Distinctive from late-medieval varieties, this Renaissance coffret is an extremely rare object containing a one-of-a-kind print. Inspired by works produced in the famed Galerie François at the chateau of Fontainebleau, the impression personifies the continent of Europe as a young woman wearing an elaborate headdress surrounded by an intricate field of grotesques and foliage. It was once part of the largest single collection of Gothic coffrets formed by André and Marie-Thérèse Jammes (no. 29), which was sold in 2007. It belongs to a series of coffret prints depicting the four continents (Europe, Africa, Asia, and America) and the deities of antiquity. Only three other impressions of this series are known: Africa personified as “La Sovage” (Allen Memorial Art Museum, Oberlin College, no. 2016.5; formerly Jammes no. 30) (fig. 1);Hercules” (Bibliothèque nationale de France, Départment des Estampes et de la Photographie, Musee OBJ-389-PT FT; formerly Jammes no. 31); and “Juno” (Private Collection; formerly Jammes no. 32) (fig. 2)

Research by Severine Lepape has shown that coffrets continued to be produced well after their initial popularity in the decades around 1500 (Lepape 2019, 66-67). However, few of these later sixteenth-century examples have survived. Prints from these coffrets reflect the latest vogues in Renaissance France. This impression of Erope draws heavily on images of masked women attributed to Leonard Thiry, now preserved in Paris at the École nationale supérieure des beaux-arts (Brugerolles 1994). Thiry was a Flemish painter and draughtsman, active in France between 1530 and 1550 who worked as Rosso Fiorentino’s assistant in the Galerie François I at the chateau of Fontainebleau. Thiry’s drawings were translated into engravings by Pierre Milan around 1535-1545 from which the medallion image of Erope takes inspiration (Baselitz et al 1994, nos. 76-79) (fig. 3)

Though inspired by atelier at the Galerie Francois, the coffret and print were likely produced in Lyon. The print was composed from two blocks. The impression of the central medallion of “Erope” is framed by a second block incised with an ornamental field of grotesques, birds, and flowers. These borders come from two sources: a 1557 edition of Ovid’s Metamorphosis illustrated by Bernard Salomon for the printer Jean de Tournes (Cartier 1937, figs. 5, 14; Brun 1969, pl. 22) (fig. 4) and an engraved series of saints and mythological heroes from by Martial de Bargues, an illuminator from Lyon (Lepape 2019, 67).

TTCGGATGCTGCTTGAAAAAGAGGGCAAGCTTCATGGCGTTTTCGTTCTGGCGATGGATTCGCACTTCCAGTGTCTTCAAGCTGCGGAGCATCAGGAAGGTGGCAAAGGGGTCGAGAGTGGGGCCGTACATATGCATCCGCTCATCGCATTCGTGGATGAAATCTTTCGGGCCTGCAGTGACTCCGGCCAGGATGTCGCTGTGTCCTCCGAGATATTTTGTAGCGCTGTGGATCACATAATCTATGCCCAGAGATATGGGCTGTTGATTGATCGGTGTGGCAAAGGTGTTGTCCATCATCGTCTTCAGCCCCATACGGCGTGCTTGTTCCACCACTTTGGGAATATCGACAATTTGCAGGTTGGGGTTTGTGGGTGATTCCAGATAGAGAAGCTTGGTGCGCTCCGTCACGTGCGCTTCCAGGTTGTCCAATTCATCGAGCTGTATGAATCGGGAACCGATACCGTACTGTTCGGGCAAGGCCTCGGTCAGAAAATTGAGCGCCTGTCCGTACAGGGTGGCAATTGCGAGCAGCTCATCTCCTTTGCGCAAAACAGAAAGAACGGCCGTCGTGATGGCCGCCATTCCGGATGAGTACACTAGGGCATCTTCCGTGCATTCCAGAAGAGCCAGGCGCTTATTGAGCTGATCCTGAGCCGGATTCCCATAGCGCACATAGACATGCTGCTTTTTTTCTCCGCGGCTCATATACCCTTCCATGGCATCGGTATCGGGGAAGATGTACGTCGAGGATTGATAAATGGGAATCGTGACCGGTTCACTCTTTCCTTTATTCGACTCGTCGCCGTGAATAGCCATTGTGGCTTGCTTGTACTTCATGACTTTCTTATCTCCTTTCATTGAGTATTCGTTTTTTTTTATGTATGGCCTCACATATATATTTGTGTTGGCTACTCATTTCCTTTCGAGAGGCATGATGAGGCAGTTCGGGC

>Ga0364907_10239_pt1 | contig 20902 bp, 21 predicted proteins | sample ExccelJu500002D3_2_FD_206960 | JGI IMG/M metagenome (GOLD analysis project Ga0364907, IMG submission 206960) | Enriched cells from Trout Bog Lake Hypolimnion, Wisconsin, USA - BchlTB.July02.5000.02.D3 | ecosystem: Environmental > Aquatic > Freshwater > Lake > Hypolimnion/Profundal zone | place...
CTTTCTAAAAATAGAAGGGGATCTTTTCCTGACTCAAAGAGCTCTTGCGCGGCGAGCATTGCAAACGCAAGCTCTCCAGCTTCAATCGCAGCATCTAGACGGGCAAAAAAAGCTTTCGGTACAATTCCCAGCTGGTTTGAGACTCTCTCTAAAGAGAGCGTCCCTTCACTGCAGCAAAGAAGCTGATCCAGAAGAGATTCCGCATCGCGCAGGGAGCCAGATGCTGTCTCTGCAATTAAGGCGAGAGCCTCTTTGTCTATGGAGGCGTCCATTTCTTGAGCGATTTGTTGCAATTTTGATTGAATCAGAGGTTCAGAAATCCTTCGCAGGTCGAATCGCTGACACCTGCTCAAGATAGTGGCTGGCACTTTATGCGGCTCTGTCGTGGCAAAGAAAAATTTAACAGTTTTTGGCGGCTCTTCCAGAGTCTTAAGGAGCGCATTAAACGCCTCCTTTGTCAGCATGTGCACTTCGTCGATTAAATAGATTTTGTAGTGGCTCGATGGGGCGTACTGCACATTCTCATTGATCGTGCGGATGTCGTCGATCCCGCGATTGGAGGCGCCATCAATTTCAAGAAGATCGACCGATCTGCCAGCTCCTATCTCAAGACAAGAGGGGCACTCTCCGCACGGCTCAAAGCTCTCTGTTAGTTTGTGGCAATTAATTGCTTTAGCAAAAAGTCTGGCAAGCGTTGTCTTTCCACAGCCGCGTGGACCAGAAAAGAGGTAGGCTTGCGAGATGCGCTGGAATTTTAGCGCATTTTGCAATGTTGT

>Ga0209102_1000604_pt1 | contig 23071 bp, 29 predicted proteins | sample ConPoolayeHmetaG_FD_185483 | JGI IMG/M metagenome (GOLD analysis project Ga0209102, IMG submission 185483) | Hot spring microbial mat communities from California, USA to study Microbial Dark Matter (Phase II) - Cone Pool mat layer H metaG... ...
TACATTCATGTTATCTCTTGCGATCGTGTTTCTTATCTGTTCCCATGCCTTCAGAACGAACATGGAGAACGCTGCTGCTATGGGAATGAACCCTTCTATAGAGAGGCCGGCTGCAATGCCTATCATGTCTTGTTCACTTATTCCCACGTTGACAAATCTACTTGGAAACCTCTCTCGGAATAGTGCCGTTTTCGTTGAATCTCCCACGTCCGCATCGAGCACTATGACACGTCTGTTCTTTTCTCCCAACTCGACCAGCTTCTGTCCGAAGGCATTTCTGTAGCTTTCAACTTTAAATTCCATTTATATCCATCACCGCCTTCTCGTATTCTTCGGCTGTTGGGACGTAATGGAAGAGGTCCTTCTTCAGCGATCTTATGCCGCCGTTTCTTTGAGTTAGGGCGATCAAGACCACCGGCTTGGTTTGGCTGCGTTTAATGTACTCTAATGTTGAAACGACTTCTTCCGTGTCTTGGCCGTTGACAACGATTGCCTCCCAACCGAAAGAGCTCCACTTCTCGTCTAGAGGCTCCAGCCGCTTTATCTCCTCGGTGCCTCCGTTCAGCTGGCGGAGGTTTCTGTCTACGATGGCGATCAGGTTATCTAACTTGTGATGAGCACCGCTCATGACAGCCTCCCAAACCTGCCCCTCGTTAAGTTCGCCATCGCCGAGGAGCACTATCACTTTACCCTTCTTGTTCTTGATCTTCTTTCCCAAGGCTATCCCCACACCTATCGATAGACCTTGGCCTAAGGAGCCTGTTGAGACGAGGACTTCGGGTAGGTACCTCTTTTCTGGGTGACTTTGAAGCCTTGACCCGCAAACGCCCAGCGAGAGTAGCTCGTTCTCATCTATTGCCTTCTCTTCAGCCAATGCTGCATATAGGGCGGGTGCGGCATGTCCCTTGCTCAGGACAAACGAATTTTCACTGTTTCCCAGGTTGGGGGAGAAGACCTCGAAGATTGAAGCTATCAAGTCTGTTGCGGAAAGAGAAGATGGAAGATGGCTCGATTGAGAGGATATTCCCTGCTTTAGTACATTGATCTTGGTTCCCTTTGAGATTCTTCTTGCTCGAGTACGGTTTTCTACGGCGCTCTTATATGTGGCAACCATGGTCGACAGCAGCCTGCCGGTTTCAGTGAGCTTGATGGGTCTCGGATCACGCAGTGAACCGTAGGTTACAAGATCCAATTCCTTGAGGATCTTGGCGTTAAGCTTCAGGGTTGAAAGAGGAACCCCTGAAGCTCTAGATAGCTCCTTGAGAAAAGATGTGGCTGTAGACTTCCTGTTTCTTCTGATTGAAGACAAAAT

The construction of the coffret itself follows the typology of the late-Gothic Parisian boxes with iron fittings, sturdy hardware for the locking mechanism, and hoops for the straps. The boxes of the Continents (Europe and Africa) display small hooks—not present on the medieval boxes—that must have served to keep them open for display purposes. 

The Jammes sale of 2007 inspired new research by Lepape, Sandra Hindman, and others on the typology and function of coffrets and their prints. A recent discovery of a Northern Renaissance painting of the Rest on the Flight, published by Hindman, reveals how coffrets were used. The painting includes a detail of a large, partially opened box containing a small leather-bound book with clasps, a rosary composed of precious gems, a brush, scissors, and two finger-rings all nest on diaphanous white cloth inside the box. This detail survives as the only known contemporary depiction of sixteenth-century coffrets. 


Brugerolles, E. Le dessin en France au XVIe siècle: Dessins et miniatures des collections de l’École des beaux-arts, Paris, 1994, pp. 108-110, no. 37. 

Linzeler, A. Inventaire du fonds français: Graveurs du XVIe siècle, vol. 1. Paris, 1932, pp. 179-182. 

Pierre Bergé & Associes. Collection Marie-Thérèse et Andre Jammes: Coffrets de messagers, images du Moyen Age et traditions populaires, Paris, 2007, no. 29. 

Robert-Dumesnil, A.-P.-F. Le peintre-graveur français ou catalogue raisonné des estampes gravées par les peintres et les dessinateurs de l’École Française, vol. 8. Paris, 1835-1871, no. 79. 

On coffrets and Renaissance prints see:

Baselitz, G. et al. La gravure française à la Renaissance à la Bibliothèque nationale de France, Los Angeles, 1994. 

Cartier, A. Bibliographie des éditions des de Tournes, imprimeurs lyonnais, Paris, 1937. 

Brun, R. Le Livre français illustré de la Renaissance, étude suivie du Catalogue des principaux livres à figures du XVIe siècle, Paris, 1969. 

Hindman, S. “Gothic Traveling Coffers Revisited,” in Le Livre, La Photographie, L’Image & La Lettre: Essays in Honor of André Jammes, ed. Sandra Hindman, Isabelle Jammes, Bruno Jammes and Hans P. Kraus Jr., Paris, 2015, pp. 312-327.  

Huyhn, M. and S. Lepape. “De la rencontre d’une image et d’une boîte: Les coffrets à estampe,” La Revue des Musées de France, 4 (2011), pp. 37-50.  

Huyhn, M. and S. Lepape. « De nouveaux témoignages iconographiques des coffrets à estampes » Nouvelles de l’estampe 256 (2016), pp. 4-19. 

Lepape, S. “Du nationalism au surréalism: Une petite histoire de coffrets,” Bulletin du Bibliophile, 1 (2012), pp. 11-23.  

Lepape, S. “When Assemblage Makes Sense: An Example of a Coffret à Estampe,” Art in Print, 2 (2012), pp. 9-14.  

Lepape, S. et al. Mystérieux coffrets: Estampes au temps de La Dame à la licorne, Paris, 2019. 

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